Businesses find identity and access management (IAM) and privileged access management (PAM) security disciplines difficult yet un-concerning.
The results infer that IAM- and PAM-related security tasks may be deprioritized or neglected, potentially exposing organizations to data breaches and other cyber risks. Conducted at RSA Conference in early March 2019, One Identity’s study polled 200 conference attendees on their biggest security challenges and concerns, as well as their workplace behaviors related to network and system access.
Among the survey’s most significant findings are that one-third of respondents say PAM is the most difficult operational task, and only 16-percent of respondents cite implementing adequate IAM practices as a top-three concern when it comes to securing the cloud. Meanwhile, only 14-percent of survey respondents say better employee access control would have a significant impact on their business’s cybersecurity.
These and other findings from the study indicate that businesses are struggling to implement adequate IAM and PAM processes, practices and technologies, and may be overlooking the disciplines’ impact on their security postures altogether.
A significant “identity” crisis
More than one in four respondents cite user password management and more than one in five cite user life cycle management (i.e., user provisioning and deprovisioning) as the most difficult operational task – both well-recognized as basic identity management requirements. Additionally, nearly one in four say Active Directory (AD) is the most difficult system for their business to secure. This is particularly concerning given how prevalent AD is among most organizations.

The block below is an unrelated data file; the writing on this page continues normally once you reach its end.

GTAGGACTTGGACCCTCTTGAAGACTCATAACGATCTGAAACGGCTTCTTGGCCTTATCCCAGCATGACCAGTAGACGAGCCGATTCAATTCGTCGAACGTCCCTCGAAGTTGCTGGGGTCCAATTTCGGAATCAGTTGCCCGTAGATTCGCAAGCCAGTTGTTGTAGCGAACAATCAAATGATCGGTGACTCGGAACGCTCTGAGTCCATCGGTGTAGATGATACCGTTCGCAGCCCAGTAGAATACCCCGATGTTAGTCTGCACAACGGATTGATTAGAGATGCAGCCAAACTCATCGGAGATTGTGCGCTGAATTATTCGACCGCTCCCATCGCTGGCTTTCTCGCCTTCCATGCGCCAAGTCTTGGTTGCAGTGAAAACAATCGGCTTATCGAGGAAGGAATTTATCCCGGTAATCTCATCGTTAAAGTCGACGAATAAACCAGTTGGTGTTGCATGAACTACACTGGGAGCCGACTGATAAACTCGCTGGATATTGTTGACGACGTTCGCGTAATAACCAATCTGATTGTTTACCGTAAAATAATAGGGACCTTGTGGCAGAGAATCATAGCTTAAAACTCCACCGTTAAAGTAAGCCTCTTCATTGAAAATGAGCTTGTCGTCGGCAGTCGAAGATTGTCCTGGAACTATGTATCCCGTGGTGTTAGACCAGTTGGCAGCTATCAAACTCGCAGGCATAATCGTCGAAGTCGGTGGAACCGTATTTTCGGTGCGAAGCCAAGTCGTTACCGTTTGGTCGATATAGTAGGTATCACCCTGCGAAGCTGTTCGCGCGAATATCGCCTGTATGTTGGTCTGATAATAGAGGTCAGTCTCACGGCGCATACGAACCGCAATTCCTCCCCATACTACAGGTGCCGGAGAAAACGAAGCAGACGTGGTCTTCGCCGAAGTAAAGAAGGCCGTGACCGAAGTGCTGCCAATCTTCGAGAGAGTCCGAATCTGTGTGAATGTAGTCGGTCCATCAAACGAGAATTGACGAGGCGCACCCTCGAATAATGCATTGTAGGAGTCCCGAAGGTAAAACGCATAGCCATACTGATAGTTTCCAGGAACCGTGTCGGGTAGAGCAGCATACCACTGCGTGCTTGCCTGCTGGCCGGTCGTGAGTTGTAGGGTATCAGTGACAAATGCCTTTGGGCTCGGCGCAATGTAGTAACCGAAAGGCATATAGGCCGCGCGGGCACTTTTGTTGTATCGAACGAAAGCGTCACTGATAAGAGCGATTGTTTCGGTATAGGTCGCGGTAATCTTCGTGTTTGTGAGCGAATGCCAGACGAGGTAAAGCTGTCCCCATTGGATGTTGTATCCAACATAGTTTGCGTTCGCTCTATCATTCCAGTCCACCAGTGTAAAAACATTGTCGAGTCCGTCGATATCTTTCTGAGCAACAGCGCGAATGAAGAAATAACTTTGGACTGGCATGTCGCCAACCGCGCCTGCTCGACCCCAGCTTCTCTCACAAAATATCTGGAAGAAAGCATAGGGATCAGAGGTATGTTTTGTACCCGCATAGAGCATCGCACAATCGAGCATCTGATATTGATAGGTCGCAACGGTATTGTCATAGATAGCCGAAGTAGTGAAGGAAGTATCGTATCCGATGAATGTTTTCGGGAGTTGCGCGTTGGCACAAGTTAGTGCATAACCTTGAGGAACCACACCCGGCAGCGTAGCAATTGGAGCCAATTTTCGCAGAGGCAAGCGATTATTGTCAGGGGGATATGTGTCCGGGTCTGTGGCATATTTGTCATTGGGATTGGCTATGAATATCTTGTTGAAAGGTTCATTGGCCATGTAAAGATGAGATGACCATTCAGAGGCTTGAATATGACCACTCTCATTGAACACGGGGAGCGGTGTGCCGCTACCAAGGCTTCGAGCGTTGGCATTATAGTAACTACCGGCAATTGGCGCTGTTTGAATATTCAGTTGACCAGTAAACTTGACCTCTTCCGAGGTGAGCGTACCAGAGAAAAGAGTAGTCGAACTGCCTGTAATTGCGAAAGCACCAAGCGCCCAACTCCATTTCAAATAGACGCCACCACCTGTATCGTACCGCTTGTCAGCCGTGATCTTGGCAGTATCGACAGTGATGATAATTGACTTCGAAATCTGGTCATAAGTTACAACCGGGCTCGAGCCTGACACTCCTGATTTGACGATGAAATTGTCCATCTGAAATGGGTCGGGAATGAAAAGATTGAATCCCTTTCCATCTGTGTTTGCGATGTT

IAM carelessness in the cloud
When asked to share their top three concerns when it comes to securing the cloud, nearly three in four respondents cited data loss. While 44 percent of respondents selected malicious outsiders and the same percentage selected careless insiders, only 16-percent said implementing adequate IAM practices was a top concern. These results are paradoxical given IAM practices – such as policy-based user access control and multi-factor authentication — can help mitigate both insider and outsider cyber risks.
Have access, will snoop; won’t get caught, will steal
The study also uncovered interesting workplace confessions related to user access and security behaviors. Nearly seven in 10 respondents admit they would look at sensitive files if they had unlimited access to data and systems. More than six in 10 say they would take company data or information if they were leaving and no one would find out. Additionally, more than six in 10 admit to some wrongdoing in their workplace. For example, nearly two in five have shared a password and nearly one in five have sacrificed security guidance in order to get something done quickly.
“Our study results paint a bleak picture of how IAM and PAM are being prioritized and managed within organizations today,” said David Earhart, president and general manager of One Identity. “Looking at the bigger picture, businesses are unnecessarily facing major challenges with IAM- and PAM-related tasks given the technology and tools available today. Our hope is that this study lights a spark for organizations to make a concerted effort to address these challenges and improve their IAM and PAM strategies and practices to avoid cyber pitfalls.”